Page last updated at 12:56 GMT, Sunday, 20 December 2009

Czech zoo sends rare Northern White rhinos to Kenya

White Northern Rhinos at the Dvur Kralove Zoo. Photo: 16 December 2009
Northern White rhinos are sub-species of the White rhino

Four rare Northern White rhinos have been flown from a Czech zoo to Kenya, in a desperate attempt to save the species from extinction.

Animal experts hope the rhinos - two males and two females - will breed in their natural habitat in Africa.

Only eight Northern White rhinos are known to survive worldwide, all of them in captivity: six in the Czech Republic and two in the US.

The last four living in the wild in Africa have not been seen since 2006.

'Dangerous' plan

On Sunday, the four rhinos from the Dvur Kralove Zoo in the Czech Republic were packed into crates and loaded onto a Boeing 747 bound for the Ol Pejeta reserve in central Kenya as part of the "Last Chance to Survive" project.

Moving them [the rhinos] now is a last-bid effort to save them and their gene pool from total extinction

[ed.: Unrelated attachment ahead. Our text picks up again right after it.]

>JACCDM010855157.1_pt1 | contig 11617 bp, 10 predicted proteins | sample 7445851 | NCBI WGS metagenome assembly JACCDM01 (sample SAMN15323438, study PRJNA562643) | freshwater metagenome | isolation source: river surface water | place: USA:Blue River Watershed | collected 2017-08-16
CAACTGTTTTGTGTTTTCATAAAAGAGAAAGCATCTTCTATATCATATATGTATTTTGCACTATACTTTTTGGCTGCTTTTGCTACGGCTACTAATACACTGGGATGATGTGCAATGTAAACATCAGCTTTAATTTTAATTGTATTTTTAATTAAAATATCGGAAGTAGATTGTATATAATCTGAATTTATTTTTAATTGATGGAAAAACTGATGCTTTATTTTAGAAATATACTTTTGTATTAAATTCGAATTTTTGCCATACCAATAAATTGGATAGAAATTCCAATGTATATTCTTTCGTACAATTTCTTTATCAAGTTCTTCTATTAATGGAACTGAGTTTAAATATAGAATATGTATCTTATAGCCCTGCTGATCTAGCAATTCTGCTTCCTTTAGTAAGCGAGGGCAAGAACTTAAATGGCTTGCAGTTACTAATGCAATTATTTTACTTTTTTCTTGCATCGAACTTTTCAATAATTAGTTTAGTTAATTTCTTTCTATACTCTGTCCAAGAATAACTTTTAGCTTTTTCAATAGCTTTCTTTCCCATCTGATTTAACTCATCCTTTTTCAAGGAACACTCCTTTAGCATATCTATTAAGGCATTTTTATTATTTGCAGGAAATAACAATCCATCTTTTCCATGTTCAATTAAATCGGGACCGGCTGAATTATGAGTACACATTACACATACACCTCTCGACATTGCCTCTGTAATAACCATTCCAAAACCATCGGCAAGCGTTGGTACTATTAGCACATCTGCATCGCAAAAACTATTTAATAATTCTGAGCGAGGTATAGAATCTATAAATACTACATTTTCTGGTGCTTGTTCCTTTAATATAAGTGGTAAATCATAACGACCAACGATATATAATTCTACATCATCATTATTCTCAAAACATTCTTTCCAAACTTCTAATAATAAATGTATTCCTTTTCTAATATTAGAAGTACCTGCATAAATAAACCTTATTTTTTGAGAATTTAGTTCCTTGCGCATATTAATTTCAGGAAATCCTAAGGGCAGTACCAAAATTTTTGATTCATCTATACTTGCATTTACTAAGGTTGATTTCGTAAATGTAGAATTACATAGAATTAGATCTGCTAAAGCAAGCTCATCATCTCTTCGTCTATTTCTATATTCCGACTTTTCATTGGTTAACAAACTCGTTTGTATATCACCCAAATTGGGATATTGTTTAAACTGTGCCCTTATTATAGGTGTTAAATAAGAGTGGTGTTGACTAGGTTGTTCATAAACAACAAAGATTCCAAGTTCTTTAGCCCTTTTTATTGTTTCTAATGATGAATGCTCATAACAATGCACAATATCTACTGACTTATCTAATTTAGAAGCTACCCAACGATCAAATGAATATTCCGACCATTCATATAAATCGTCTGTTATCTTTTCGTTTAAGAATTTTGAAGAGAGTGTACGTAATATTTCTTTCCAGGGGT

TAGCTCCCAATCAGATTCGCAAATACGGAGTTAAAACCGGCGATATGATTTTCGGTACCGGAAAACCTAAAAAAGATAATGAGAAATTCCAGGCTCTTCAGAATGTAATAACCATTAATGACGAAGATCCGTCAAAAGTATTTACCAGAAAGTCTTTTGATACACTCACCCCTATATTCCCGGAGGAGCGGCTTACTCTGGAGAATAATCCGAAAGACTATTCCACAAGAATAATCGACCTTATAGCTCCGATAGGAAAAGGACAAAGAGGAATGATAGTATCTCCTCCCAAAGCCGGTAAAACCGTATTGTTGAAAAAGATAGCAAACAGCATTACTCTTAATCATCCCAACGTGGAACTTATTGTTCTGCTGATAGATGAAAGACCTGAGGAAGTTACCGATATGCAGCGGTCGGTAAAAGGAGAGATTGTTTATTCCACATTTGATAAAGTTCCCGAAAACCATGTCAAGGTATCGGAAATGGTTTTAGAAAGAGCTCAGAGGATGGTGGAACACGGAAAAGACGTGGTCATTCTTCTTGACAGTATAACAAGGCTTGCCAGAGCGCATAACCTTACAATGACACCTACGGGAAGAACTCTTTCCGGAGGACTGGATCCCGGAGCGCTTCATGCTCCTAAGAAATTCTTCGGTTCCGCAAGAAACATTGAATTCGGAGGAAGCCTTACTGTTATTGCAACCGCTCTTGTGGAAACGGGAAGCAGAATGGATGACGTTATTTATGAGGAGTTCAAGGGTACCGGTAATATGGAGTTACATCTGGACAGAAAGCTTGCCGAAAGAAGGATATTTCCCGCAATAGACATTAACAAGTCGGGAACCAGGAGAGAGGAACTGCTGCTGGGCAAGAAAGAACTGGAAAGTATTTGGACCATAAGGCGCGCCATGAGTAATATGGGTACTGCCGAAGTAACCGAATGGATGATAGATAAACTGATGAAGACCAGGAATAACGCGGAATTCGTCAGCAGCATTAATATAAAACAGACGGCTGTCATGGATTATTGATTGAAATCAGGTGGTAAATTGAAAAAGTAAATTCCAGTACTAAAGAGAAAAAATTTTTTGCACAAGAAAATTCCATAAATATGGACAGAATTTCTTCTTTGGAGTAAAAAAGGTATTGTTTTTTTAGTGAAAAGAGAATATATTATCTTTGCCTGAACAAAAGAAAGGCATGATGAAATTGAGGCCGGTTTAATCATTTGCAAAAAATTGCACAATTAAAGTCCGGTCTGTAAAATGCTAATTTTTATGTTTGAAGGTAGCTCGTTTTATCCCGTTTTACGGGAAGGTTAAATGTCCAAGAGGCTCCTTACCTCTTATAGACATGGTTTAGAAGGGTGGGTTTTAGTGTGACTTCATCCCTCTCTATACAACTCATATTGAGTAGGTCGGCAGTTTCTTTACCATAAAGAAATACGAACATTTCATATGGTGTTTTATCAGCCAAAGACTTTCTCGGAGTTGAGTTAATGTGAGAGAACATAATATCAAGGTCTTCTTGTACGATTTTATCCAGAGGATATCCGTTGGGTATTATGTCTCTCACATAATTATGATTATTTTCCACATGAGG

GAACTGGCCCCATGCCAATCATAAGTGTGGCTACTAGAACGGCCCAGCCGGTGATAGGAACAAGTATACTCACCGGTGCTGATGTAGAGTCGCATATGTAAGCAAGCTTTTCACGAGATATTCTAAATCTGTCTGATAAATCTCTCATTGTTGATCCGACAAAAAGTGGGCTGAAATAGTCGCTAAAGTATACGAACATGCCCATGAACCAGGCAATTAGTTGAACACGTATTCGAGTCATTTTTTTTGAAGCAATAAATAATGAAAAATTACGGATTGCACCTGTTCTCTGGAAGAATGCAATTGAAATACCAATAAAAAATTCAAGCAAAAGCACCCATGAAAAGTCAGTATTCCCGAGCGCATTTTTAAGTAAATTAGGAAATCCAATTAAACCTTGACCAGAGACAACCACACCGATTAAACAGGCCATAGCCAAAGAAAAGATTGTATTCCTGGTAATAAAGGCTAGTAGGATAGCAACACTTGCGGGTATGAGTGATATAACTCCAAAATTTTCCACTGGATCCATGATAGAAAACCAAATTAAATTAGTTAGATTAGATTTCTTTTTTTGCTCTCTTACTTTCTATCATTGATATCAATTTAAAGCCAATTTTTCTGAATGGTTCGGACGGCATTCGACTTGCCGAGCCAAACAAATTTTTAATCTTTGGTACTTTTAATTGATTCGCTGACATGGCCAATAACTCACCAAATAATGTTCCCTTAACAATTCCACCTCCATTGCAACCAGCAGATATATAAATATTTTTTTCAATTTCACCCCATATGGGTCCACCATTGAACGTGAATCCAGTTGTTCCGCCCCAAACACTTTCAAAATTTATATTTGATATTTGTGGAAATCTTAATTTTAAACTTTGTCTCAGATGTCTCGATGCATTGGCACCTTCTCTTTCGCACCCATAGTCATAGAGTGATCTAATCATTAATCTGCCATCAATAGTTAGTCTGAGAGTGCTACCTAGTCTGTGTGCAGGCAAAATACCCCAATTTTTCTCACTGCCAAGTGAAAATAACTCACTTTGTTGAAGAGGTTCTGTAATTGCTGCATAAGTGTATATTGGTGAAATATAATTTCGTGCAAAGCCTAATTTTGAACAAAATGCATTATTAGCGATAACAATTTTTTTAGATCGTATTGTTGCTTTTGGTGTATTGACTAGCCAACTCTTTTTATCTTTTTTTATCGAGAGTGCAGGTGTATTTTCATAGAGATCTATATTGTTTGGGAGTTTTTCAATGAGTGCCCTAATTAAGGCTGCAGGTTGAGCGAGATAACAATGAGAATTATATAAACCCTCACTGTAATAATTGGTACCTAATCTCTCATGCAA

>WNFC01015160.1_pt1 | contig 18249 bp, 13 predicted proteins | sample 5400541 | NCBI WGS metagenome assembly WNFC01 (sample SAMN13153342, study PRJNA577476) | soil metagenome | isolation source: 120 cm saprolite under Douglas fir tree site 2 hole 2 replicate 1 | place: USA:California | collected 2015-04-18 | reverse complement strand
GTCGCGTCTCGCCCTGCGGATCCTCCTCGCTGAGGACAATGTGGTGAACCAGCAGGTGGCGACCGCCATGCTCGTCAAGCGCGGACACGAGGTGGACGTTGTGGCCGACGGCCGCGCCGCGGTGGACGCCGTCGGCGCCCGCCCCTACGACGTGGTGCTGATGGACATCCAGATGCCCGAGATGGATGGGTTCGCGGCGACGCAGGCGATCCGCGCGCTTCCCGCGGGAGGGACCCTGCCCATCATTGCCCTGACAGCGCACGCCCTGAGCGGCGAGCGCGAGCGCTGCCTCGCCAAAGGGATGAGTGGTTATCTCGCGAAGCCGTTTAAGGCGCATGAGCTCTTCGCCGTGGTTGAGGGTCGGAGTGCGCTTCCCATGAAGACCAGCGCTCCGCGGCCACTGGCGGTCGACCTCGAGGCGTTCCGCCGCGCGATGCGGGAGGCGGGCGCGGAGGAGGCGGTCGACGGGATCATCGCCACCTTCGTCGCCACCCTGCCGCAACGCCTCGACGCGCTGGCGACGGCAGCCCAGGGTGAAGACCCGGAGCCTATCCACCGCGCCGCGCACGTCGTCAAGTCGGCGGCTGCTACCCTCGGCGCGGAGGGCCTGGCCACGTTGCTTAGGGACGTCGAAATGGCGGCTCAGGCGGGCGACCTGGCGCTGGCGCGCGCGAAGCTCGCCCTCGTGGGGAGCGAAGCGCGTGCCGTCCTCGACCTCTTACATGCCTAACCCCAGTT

Rob Brett, IUCN

"We plan to give the remaining individuals with breeding potential their last chance of normal and regular reproduction in a secure location in the wild," said zoo director Dana Holeckova.

Rob Brett, member of the African Rhino Specialist group at the International Union for Conservation of Nature (IUCN), said: "Moving them now is a last-bid effort to save them and their gene pool from total extinction."

"They are listed as critically endangered on the IUCN Red List of Threatened Species and are thought to be extinct in the wild," he added.

Attempts at Dvur Kralove to breed the animals have produced just one offspring in 10 years: a female rhino was born in 2000 and later dubbed the zoo's "millennium child".

It is now hoped that returning the rhinos to their natural habitat in Kenya will make the females more fertile and the males more interested.

However, the European Association of Zoos (EAZA) has expressed concerns that years in captivity makes the undertaking dangerous and unpredictable, the BBC's Rob Cameron in Prague says.

Defenders of the plan reject that, saying they believe the animals' genetic memory will quickly take over, our correspondent adds.

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